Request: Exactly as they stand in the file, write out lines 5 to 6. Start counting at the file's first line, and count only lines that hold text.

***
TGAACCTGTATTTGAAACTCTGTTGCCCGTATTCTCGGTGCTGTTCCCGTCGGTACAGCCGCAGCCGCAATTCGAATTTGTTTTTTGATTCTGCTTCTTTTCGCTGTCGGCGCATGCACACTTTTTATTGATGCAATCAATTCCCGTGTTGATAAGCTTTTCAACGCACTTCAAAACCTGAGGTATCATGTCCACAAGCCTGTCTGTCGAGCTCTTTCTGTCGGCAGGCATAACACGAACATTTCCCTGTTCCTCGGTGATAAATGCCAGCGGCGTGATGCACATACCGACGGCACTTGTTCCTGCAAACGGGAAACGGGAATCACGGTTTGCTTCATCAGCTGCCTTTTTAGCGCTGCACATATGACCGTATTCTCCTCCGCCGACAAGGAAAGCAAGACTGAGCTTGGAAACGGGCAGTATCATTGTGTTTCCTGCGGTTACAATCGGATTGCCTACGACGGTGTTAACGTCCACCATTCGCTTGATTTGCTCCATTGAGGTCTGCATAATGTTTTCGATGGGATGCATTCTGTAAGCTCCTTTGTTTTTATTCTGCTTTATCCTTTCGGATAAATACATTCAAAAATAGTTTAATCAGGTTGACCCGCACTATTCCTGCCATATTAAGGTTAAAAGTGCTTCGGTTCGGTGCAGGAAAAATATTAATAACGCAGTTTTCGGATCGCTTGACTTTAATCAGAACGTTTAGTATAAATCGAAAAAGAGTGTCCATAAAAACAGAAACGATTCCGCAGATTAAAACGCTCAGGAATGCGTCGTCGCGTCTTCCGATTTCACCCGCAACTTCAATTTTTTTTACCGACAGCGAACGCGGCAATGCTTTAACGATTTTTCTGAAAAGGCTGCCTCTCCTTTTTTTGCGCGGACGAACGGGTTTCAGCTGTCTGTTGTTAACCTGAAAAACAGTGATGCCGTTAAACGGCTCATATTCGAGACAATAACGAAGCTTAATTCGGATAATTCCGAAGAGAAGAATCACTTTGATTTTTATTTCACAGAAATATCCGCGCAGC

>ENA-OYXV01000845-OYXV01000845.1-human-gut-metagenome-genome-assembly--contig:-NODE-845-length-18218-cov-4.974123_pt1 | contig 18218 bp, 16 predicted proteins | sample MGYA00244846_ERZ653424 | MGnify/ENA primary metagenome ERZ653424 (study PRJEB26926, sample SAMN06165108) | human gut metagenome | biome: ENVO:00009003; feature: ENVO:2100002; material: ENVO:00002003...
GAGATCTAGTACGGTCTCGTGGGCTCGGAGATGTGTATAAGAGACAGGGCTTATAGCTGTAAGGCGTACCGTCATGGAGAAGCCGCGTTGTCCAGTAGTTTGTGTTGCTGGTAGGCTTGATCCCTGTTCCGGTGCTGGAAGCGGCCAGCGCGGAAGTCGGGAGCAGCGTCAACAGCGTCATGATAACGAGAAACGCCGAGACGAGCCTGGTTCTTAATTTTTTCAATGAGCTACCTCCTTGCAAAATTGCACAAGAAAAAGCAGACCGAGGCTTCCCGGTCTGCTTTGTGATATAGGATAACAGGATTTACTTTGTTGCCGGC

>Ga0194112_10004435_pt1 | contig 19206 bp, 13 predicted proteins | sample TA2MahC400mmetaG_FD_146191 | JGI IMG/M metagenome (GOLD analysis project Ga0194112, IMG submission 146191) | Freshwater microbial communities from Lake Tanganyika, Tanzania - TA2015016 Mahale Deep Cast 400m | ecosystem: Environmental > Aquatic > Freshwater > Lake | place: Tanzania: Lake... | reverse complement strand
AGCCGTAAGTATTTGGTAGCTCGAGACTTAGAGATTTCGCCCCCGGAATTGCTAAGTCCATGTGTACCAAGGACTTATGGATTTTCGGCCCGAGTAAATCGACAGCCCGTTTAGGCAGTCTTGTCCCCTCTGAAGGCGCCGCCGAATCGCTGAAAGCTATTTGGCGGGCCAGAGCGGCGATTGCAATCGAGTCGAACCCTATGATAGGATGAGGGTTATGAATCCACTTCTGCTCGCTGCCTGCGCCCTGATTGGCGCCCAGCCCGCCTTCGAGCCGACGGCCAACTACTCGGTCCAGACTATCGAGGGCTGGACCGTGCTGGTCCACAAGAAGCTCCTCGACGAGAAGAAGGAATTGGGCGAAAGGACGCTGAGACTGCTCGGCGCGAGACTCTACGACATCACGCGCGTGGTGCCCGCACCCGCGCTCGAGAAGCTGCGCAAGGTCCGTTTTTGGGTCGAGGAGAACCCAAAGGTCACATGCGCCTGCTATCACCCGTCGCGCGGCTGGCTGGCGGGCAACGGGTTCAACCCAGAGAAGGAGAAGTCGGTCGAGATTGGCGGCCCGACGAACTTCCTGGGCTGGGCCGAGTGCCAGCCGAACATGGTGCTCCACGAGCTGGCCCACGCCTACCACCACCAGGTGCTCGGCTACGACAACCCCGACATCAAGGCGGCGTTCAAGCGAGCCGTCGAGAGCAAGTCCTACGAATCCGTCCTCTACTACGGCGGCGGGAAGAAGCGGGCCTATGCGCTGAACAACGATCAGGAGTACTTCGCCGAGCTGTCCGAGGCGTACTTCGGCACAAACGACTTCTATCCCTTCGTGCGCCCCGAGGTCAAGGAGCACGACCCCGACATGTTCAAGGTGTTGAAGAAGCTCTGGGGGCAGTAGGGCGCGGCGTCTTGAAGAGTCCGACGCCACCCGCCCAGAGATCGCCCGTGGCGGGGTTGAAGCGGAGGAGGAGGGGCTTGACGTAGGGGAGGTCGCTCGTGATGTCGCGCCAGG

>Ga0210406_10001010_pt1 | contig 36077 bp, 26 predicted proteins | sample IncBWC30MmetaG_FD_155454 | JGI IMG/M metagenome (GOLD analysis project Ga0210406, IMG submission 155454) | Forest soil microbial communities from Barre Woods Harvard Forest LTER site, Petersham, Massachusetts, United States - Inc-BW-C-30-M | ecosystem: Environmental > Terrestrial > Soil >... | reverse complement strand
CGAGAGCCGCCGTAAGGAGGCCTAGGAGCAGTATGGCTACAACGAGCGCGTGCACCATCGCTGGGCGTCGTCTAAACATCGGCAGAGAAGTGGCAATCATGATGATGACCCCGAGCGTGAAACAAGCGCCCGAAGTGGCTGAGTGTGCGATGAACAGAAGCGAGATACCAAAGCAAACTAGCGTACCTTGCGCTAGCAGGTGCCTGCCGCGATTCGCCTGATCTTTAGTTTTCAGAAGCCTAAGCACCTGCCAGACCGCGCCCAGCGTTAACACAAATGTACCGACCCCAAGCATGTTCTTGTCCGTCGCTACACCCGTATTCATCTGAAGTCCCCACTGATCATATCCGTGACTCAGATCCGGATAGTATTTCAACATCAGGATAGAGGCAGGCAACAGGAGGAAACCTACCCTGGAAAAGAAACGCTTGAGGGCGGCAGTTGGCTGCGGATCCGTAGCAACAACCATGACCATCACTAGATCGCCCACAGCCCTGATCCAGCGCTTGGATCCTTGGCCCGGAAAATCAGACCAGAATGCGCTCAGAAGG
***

AGCCGTAAGTATTTGGTAGCTCGAGACTTAGAGATTTCGCCCCCGGAATTGCTAAGTCCATGTGTACCAAGGACTTATGGATTTTCGGCCCGAGTAAATCGACAGCCCGTTTAGGCAGTCTTGTCCCCTCTGAAGGCGCCGCCGAATCGCTGAAAGCTATTTGGCGGGCCAGAGCGGCGATTGCAATCGAGTCGAACCCTATGATAGGATGAGGGTTATGAATCCACTTCTGCTCGCTGCCTGCGCCCTGATTGGCGCCCAGCCCGCCTTCGAGCCGACGGCCAACTACTCGGTCCAGACTATCGAGGGCTGGACCGTGCTGGTCCACAAGAAGCTCCTCGACGAGAAGAAGGAATTGGGCGAAAGGACGCTGAGACTGCTCGGCGCGAGACTCTACGACATCACGCGCGTGGTGCCCGCACCCGCGCTCGAGAAGCTGCGCAAGGTCCGTTTTTGGGTCGAGGAGAACCCAAAGGTCACATGCGCCTGCTATCACCCGTCGCGCGGCTGGCTGGCGGGCAACGGGTTCAACCCAGAGAAGGAGAAGTCGGTCGAGATTGGCGGCCCGACGAACTTCCTGGGCTGGGCCGAGTGCCAGCCGAACATGGTGCTCCACGAGCTGGCCCACGCCTACCACCACCAGGTGCTCGGCTACGACAACCCCGACATCAAGGCGGCGTTCAAGCGAGCCGTCGAGAGCAAGTCCTACGAATCCGTCCTCTACTACGGCGGCGGGAAGAAGCGGGCCTATGCGCTGAACAACGATCAGGAGTACTTCGCCGAGCTGTCCGAGGCGTACTTCGGCACAAACGACTTCTATCCCTTCGTGCGCCCCGAGGTCAAGGAGCACGACCCCGACATGTTCAAGGTGTTGAAGAAGCTCTGGGGGCAGTAGGGCGCGGCGTCTTGAAGAGTCCGACGCCACCCGCCCAGAGATCGCCCGTGGCGGGGTTGAAGCGGAGGAGGAGGGGCTTGACGTAGGGGAGGTCGCTCGTGATGTCGCGCCAGG

>Ga0210406_10001010_pt1 | contig 36077 bp, 26 predicted proteins | sample IncBWC30MmetaG_FD_155454 | JGI IMG/M metagenome (GOLD analysis project Ga0210406, IMG submission 155454) | Forest soil microbial communities from Barre Woods Harvard Forest LTER site, Petersham, Massachusetts, United States - Inc-BW-C-30-M | ecosystem: Environmental > Terrestrial > Soil >... | reverse complement strand